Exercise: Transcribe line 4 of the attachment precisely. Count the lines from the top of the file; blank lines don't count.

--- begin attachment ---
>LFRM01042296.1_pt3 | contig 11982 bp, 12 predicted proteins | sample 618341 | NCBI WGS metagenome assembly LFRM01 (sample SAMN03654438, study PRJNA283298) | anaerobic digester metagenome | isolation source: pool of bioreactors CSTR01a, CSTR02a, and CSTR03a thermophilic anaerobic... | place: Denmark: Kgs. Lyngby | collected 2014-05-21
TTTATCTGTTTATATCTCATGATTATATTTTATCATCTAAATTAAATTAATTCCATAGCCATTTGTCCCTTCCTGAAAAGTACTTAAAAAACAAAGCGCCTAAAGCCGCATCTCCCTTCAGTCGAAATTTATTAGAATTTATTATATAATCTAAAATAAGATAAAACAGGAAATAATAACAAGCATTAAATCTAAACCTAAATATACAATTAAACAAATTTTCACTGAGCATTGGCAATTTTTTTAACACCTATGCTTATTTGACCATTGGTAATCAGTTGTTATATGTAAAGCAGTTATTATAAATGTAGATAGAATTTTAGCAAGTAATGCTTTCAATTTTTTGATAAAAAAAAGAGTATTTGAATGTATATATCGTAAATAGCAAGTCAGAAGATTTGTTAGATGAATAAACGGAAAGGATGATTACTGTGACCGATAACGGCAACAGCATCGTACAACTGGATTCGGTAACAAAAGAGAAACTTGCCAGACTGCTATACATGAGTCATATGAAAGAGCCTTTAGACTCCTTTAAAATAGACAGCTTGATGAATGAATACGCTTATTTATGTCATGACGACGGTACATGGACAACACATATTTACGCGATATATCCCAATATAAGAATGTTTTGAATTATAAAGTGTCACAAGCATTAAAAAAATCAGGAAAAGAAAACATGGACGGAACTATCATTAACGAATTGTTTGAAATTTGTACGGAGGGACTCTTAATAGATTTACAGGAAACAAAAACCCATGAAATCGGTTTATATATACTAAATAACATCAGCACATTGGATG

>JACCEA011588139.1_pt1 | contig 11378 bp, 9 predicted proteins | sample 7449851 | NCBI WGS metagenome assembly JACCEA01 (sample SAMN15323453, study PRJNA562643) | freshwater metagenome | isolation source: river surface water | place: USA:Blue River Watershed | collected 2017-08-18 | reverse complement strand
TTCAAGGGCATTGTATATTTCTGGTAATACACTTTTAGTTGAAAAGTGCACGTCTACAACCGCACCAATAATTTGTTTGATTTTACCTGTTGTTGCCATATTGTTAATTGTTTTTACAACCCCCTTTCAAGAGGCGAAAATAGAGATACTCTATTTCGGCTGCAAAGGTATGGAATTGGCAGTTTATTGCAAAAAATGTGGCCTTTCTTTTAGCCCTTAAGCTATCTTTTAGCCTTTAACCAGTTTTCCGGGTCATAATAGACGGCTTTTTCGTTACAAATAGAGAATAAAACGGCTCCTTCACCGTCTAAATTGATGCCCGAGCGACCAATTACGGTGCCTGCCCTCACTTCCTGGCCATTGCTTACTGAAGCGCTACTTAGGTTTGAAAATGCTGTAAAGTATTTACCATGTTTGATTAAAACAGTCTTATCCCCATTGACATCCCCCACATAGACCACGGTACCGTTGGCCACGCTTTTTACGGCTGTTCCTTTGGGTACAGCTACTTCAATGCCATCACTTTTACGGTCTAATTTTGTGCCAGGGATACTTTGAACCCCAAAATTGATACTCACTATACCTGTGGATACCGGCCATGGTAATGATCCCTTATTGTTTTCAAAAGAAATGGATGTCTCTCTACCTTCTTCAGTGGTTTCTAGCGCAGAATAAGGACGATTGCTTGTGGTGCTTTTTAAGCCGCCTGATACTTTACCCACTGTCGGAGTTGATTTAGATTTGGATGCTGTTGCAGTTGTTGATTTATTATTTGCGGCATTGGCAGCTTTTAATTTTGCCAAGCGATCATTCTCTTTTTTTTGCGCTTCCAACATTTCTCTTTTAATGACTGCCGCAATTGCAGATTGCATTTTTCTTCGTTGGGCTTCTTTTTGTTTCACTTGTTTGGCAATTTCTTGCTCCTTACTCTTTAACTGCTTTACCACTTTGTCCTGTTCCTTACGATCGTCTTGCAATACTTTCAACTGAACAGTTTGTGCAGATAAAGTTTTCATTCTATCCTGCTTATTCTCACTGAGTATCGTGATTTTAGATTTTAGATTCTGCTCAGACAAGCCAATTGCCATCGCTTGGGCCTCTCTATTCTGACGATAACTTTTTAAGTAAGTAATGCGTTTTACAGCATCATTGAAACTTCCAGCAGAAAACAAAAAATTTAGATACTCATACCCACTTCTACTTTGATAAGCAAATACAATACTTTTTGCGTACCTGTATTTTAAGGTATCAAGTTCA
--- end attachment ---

TTCAAGGGCATTGTATATTTCTGGTAATACACTTTTAGTTGAAAAGTGCACGTCTACAACCGCACCAATAATTTGTTTGATTTTACCTGTTGTTGCCATATTGTTAATTGTTTTTACAACCCCCTTTCAAGAGGCGAAAATAGAGATACTCTATTTCGGCTGCAAAGGTATGGAATTGGCAGTTTATTGCAAAAAATGTGGCCTTTCTTTTAGCCCTTAAGCTATCTTTTAGCCTTTAACCAGTTTTCCGGGTCATAATAGACGGCTTTTTCGTTACAAATAGAGAATAAAACGGCTCCTTCACCGTCTAAATTGATGCCCGAGCGACCAATTACGGTGCCTGCCCTCACTTCCTGGCCATTGCTTACTGAAGCGCTACTTAGGTTTGAAAATGCTGTAAAGTATTTACCATGTTTGATTAAAACAGTCTTATCCCCATTGACATCCCCCACATAGACCACGGTACCGTTGGCCACGCTTTTTACGGCTGTTCCTTTGGGTACAGCTACTTCAATGCCATCACTTTTACGGTCTAATTTTGTGCCAGGGATACTTTGAACCCCAAAATTGATACTCACTATACCTGTGGATACCGGCCATGGTAATGATCCCTTATTGTTTTCAAAAGAAATGGATGTCTCTCTACCTTCTTCAGTGGTTTCTAGCGCAGAATAAGGACGATTGCTTGTGGTGCTTTTTAAGCCGCCTGATACTTTACCCACTGTCGGAGTTGATTTAGATTTGGATGCTGTTGCAGTTGTTGATTTATTATTTGCGGCATTGGCAGCTTTTAATTTTGCCAAGCGATCATTCTCTTTTTTTTGCGCTTCCAACATTTCTCTTTTAATGACTGCCGCAATTGCAGATTGCATTTTTCTTCGTTGGGCTTCTTTTTGTTTCACTTGTTTGGCAATTTCTTGCTCCTTACTCTTTAACTGCTTTACCACTTTGTCCTGTTCCTTACGATCGTCTTGCAATACTTTCAACTGAACAGTTTGTGCAGATAAAGTTTTCATTCTATCCTGCTTATTCTCACTGAGTATCGTGATTTTAGATTTTAGATTCTGCTCAGACAAGCCAATTGCCATCGCTTGGGCCTCTCTATTCTGACGATAACTTTTTAAGTAAGTAATGCGTTTTACAGCATCATTGAAACTTCCAGCAGAAAACAAAAAATTTAGATACTCATACCCACTTCTACTTTGATAAGCAAATACAATACTTTTTGCGTACCTGTATTTTAAGGTATCAAGTTCA